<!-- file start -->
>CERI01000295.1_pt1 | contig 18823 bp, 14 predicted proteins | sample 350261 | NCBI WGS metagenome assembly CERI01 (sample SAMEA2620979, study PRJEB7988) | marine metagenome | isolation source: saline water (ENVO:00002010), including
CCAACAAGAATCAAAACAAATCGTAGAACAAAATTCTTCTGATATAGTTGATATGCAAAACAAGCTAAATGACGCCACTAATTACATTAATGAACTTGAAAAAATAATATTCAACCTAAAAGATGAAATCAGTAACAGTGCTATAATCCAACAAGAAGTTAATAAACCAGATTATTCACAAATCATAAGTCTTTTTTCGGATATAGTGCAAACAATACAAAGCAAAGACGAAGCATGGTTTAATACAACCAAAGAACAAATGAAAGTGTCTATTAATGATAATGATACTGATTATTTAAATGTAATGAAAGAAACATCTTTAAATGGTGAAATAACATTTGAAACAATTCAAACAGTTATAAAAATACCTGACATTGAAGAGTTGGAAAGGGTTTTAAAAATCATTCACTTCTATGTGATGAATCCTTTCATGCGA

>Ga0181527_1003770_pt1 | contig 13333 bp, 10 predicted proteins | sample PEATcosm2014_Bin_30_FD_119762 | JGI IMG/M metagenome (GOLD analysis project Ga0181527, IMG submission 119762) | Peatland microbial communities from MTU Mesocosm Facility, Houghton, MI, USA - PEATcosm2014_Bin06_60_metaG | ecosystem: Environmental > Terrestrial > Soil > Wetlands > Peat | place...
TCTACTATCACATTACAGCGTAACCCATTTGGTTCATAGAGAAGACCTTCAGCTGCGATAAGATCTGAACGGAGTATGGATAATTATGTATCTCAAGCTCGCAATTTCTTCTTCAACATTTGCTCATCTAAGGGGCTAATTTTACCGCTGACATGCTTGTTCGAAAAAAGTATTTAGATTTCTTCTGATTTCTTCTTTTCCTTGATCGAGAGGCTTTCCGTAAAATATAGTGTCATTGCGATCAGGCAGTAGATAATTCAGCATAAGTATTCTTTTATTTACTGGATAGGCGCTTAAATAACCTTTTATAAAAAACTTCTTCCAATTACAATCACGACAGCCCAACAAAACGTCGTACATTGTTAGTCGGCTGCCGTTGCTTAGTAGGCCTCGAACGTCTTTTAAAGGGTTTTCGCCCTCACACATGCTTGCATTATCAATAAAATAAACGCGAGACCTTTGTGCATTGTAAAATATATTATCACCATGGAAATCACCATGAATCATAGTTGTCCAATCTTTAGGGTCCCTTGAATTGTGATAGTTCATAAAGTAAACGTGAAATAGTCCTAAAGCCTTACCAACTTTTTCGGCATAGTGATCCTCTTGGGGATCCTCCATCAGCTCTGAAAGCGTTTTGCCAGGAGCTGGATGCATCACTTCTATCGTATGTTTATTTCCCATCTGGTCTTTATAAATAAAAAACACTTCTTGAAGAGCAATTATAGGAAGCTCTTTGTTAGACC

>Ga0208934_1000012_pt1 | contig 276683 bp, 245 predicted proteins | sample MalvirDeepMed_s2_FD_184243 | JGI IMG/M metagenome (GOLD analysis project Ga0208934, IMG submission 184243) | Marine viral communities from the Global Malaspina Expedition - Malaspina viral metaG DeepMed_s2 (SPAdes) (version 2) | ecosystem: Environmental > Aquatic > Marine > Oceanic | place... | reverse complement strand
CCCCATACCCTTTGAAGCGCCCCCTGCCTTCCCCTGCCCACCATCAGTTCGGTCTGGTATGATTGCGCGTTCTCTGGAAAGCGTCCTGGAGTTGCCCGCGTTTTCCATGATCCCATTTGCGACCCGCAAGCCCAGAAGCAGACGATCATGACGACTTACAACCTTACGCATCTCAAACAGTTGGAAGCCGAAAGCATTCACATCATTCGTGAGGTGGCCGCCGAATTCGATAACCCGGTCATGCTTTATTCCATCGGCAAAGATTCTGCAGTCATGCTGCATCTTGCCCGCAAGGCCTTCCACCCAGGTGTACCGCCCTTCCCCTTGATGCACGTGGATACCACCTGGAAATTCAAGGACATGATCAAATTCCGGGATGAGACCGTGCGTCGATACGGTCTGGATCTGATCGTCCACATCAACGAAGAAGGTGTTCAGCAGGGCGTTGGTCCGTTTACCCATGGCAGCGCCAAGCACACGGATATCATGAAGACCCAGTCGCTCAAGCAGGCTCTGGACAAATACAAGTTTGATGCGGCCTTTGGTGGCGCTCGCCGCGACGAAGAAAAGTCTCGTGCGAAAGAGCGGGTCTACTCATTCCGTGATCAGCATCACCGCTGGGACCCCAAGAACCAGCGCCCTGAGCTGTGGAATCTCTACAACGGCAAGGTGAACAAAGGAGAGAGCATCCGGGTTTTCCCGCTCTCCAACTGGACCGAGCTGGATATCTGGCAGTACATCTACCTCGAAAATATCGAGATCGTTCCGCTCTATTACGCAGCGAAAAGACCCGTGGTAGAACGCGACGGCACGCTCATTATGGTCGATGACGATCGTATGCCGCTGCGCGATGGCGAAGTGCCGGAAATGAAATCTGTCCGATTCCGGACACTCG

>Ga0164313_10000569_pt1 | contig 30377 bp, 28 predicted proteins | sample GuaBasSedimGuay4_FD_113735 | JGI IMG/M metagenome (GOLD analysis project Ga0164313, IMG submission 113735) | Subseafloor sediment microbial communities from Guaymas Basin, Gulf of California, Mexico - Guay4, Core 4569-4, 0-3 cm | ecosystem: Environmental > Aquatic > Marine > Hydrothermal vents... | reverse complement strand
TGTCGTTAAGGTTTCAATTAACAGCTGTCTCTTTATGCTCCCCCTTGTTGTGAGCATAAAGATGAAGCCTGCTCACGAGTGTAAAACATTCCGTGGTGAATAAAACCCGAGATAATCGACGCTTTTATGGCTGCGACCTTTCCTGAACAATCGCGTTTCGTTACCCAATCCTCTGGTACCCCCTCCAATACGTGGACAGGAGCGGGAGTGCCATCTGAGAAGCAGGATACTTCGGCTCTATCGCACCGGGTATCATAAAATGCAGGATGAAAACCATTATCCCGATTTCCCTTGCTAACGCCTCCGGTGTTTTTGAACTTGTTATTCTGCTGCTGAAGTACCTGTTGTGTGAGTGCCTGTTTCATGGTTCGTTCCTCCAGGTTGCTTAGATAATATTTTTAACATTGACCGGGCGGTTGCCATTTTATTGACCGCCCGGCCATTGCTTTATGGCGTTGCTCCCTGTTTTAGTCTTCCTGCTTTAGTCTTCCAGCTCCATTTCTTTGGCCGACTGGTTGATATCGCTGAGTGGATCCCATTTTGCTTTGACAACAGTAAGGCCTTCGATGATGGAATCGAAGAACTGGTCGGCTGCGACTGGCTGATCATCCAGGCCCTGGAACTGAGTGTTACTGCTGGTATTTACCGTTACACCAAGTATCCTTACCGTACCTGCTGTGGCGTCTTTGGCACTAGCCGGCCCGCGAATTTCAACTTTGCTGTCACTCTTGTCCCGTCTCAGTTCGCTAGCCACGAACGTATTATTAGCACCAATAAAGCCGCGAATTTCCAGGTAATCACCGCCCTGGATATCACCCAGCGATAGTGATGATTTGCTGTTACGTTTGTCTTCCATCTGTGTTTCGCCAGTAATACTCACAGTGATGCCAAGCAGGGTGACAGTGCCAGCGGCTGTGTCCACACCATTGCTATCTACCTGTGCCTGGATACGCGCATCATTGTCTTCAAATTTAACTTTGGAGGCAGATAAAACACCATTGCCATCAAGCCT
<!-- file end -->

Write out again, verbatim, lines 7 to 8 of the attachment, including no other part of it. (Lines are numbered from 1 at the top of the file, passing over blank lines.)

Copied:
>Ga0164313_10000569_pt1 | contig 30377 bp, 28 predicted proteins | sample GuaBasSedimGuay4_FD_113735 | JGI IMG/M metagenome (GOLD analysis project Ga0164313, IMG submission 113735) | Subseafloor sediment microbial communities from Guaymas Basin, Gulf of California, Mexico - Guay4, Core 4569-4, 0-3 cm | ecosystem: Environmental > Aquatic > Marine > Hydrothermal vents... | reverse complement strand
TGTCGTTAAGGTTTCAATTAACAGCTGTCTCTTTATGCTCCCCCTTGTTGTGAGCATAAAGATGAAGCCTGCTCACGAGTGTAAAACATTCCGTGGTGAATAAAACCCGAGATAATCGACGCTTTTATGGCTGCGACCTTTCCTGAACAATCGCGTTTCGTTACCCAATCCTCTGGTACCCCCTCCAATACGTGGACAGGAGCGGGAGTGCCATCTGAGAAGCAGGATACTTCGGCTCTATCGCACCGGGTATCATAAAATGCAGGATGAAAACCATTATCCCGATTTCCCTTGCTAACGCCTCCGGTGTTTTTGAACTTGTTATTCTGCTGCTGAAGTACCTGTTGTGTGAGTGCCTGTTTCATGGTTCGTTCCTCCAGGTTGCTTAGATAATATTTTTAACATTGACCGGGCGGTTGCCATTTTATTGACCGCCCGGCCATTGCTTTATGGCGTTGCTCCCTGTTTTAGTCTTCCTGCTTTAGTCTTCCAGCTCCATTTCTTTGGCCGACTGGTTGATATCGCTGAGTGGATCCCATTTTGCTTTGACAACAGTAAGGCCTTCGATGATGGAATCGAAGAACTGGTCGGCTGCGACTGGCTGATCATCCAGGCCCTGGAACTGAGTGTTACTGCTGGTATTTACCGTTACACCAAGTATCCTTACCGTACCTGCTGTGGCGTCTTTGGCACTAGCCGGCCCGCGAATTTCAACTTTGCTGTCACTCTTGTCCCGTCTCAGTTCGCTAGCCACGAACGTATTATTAGCACCAATAAAGCCGCGAATTTCCAGGTAATCACCGCCCTGGATATCACCCAGCGATAGTGATGATTTGCTGTTACGTTTGTCTTCCATCTGTGTTTCGCCAGTAATACTCACAGTGATGCCAAGCAGGGTGACAGTGCCAGCGGCTGTGTCCACACCATTGCTATCTACCTGTGCCTGGATACGCGCATCATTGTCTTCAAATTTAACTTTGGAGGCAGATAAAACACCATTGCCATCAAGCCT